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ProduceIQ: Prices dropping despite weather problems


The U.S. has a nearly 90 percent chance of seeing El Nino weather trends persist this summer. So what does that mean for fresh produce? In general, this means the South can expect cooler and wetter than average weather (welcome news for non-snowbird Florida residents), and the North can expect dryer and warmer than average weather.

Forecasters are projecting that this summer may be the coolest summer since 2017, primarily due to temperatures forecasted to run below average throughout June.

ProduceIQ Index:  $0.99/pound, up -2.9 percent over prior week

Week #20, ending May 19th

Blue Book has teamed with ProduceIQ BB #:368175 to bring the ProduceIQ Index to its readers. The index provides a produce industry price benchmark using 40 top commodities to provide data for decision making.

At $0.99, the ProduceIQ Index price average is the lowest week #20 has been since 2018. Interestingly, IntraFish reported on Friday that fresh seafood retail sales dollars are on a steady two-year decline exceeding -12 percent. The data indicates that shoppers of fresh food cannot afford inflationary prices and are making economic decisions to forego the more expensive fresh food.

Tomato-growing regions in Florida have yet to get the message about El Nino’s cooling weather trends. As a result, tomato prices in the East and West are surging upward. Unfortunately, in Florida, unseasonable heat is causing tomato plants to reach maturity (and decline) quicker than usual.

ProduceIQ will be launching a new weather tool in the coming weeks so that you can stay alert to the forecast. In Mexico, the supply decline follows typical waning patterns for late Spring.

Average tomato prices are up +37 percent over the previous week. Cherry and plum-type tomato prices are significantly above the average for week #20. Grape and round-type tomatoes are up considerably over the previous week, but prices remain on the lower end of the historical price spectrum.

Some light volatility should be expected over the next few weeks as markets splinter across the U.S. and more local options come online. Grainger County, TN, is warming up, as is the tomato harvest from their greenhouses.

Tomatoes, 25lb mature green (5×6), are in transitional pricing and may continue higher.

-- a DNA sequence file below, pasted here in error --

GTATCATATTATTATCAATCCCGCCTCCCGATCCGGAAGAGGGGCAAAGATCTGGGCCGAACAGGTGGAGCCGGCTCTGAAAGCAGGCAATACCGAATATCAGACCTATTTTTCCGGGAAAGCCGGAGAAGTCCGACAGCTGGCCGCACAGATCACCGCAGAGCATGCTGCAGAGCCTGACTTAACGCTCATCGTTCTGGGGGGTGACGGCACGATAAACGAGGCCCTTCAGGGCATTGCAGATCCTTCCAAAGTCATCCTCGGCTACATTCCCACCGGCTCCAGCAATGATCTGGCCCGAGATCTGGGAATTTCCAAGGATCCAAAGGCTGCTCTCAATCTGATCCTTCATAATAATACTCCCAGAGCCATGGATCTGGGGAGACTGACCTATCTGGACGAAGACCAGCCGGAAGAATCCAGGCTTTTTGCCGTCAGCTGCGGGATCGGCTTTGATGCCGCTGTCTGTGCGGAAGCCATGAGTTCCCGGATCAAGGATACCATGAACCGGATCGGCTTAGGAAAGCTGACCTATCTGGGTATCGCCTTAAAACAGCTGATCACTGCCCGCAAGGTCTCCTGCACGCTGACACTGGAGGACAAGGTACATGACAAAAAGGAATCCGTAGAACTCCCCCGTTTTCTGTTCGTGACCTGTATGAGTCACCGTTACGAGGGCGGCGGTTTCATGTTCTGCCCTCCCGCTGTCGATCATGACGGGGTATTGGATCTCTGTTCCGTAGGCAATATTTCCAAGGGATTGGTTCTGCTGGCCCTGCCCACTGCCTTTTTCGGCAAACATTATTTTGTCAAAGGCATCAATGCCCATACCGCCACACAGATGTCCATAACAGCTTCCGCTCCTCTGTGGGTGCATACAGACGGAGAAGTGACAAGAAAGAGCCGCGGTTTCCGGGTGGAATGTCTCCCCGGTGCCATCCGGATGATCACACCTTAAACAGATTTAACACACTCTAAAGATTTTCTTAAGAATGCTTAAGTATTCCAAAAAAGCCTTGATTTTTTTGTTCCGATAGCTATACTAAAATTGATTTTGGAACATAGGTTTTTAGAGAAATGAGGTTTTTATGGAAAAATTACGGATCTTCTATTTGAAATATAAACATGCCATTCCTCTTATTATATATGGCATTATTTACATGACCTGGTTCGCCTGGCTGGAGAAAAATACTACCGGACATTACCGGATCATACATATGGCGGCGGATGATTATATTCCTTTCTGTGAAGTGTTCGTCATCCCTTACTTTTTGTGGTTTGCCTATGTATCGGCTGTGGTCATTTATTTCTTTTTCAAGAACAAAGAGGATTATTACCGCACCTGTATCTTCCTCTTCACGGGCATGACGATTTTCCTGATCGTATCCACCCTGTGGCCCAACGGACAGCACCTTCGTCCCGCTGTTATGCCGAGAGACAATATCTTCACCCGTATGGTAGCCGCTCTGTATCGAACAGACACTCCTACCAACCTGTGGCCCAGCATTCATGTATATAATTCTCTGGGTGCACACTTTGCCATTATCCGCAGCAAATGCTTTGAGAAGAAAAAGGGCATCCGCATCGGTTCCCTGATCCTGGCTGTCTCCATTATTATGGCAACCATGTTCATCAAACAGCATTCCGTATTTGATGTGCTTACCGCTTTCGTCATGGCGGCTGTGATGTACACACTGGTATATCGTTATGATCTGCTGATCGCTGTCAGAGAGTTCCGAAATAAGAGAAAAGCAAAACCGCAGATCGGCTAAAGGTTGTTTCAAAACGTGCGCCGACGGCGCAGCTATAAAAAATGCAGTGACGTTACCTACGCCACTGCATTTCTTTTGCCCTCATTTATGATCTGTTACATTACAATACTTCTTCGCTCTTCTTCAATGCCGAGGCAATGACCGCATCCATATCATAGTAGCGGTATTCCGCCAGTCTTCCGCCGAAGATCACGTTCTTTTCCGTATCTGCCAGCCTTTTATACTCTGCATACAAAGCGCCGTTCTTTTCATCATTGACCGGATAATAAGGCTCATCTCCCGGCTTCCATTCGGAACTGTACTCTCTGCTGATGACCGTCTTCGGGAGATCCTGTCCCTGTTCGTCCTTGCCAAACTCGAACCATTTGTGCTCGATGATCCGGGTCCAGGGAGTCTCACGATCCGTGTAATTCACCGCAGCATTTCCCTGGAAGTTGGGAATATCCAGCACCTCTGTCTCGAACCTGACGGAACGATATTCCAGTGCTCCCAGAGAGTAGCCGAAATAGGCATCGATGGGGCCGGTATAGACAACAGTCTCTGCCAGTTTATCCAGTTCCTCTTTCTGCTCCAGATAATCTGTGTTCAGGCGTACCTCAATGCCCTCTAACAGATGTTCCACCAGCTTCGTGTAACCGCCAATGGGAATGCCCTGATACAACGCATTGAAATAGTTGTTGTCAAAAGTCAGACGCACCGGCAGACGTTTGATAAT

Celery markets are on the rise. Prices typically spike between week #18 and week #22 as production wanes in Oxnard, California, and moves to the Salinas Valley. This year, Oxnard celery production is fading much more quickly than usual, forming a small gap in production.

At $46, celery prices are at their third highest in the last ten years. Because Salinas is still two weeks out from their official start date, expect prices to soar even higher before they find some relief.

Celery, 18ct, prices are dramatically increasing… hold on

Heavy rain in Southern Texas is ending The Lone Star State’s onion season. Prices are up +9 percent over the previous week and are poised to climb higher due to strong demand and moderate supply. California came in late with smaller sizing. Expect prices to increase over the next few weeks as growers work to match consumer demand. Generally, summer supply is forecast to be light this year.

At $15, Yellow Onions (50lb jumbo) are returning to tempt record highs this summer.

Ideal growing conditions are amping of California strawberry supply and softening prices. As a result, markets are down -22 percent over the previous week and will likely fall further as the Salinas/Watsonville areas ramp up their summer season production.

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ProduceIQ Index

The ProduceIQ Index is the fresh produce industry’s only shipping point price index. It represents the industry-wide price per pound at the location of packing for domestic produce, and at the port of U.S. entry for imported produce. 

ProduceIQ uses 40 top commodities to represent the industry. The Index weights each commodity dynamically, by season, as a function of the weekly 5-year rolling average Sales. Sales are calculated using the USDA’s Agricultural Marketing Service for movement and price data. The Index serves as a fair benchmark for industry price performance.


Mark Campbell was introduced to the fresh produce industry as a lender for Farm Credit. After earning his MBA from Columbia Business School, he spent seven years as CFO for J&J Family of Farms and later served as CFO advisor to several produce growers, shippers, and distributors. In this role, Mark saw the impediments that prevent produce growers and buyers to trade with greater access and efficiency. This led him to cofound ProduceIQ.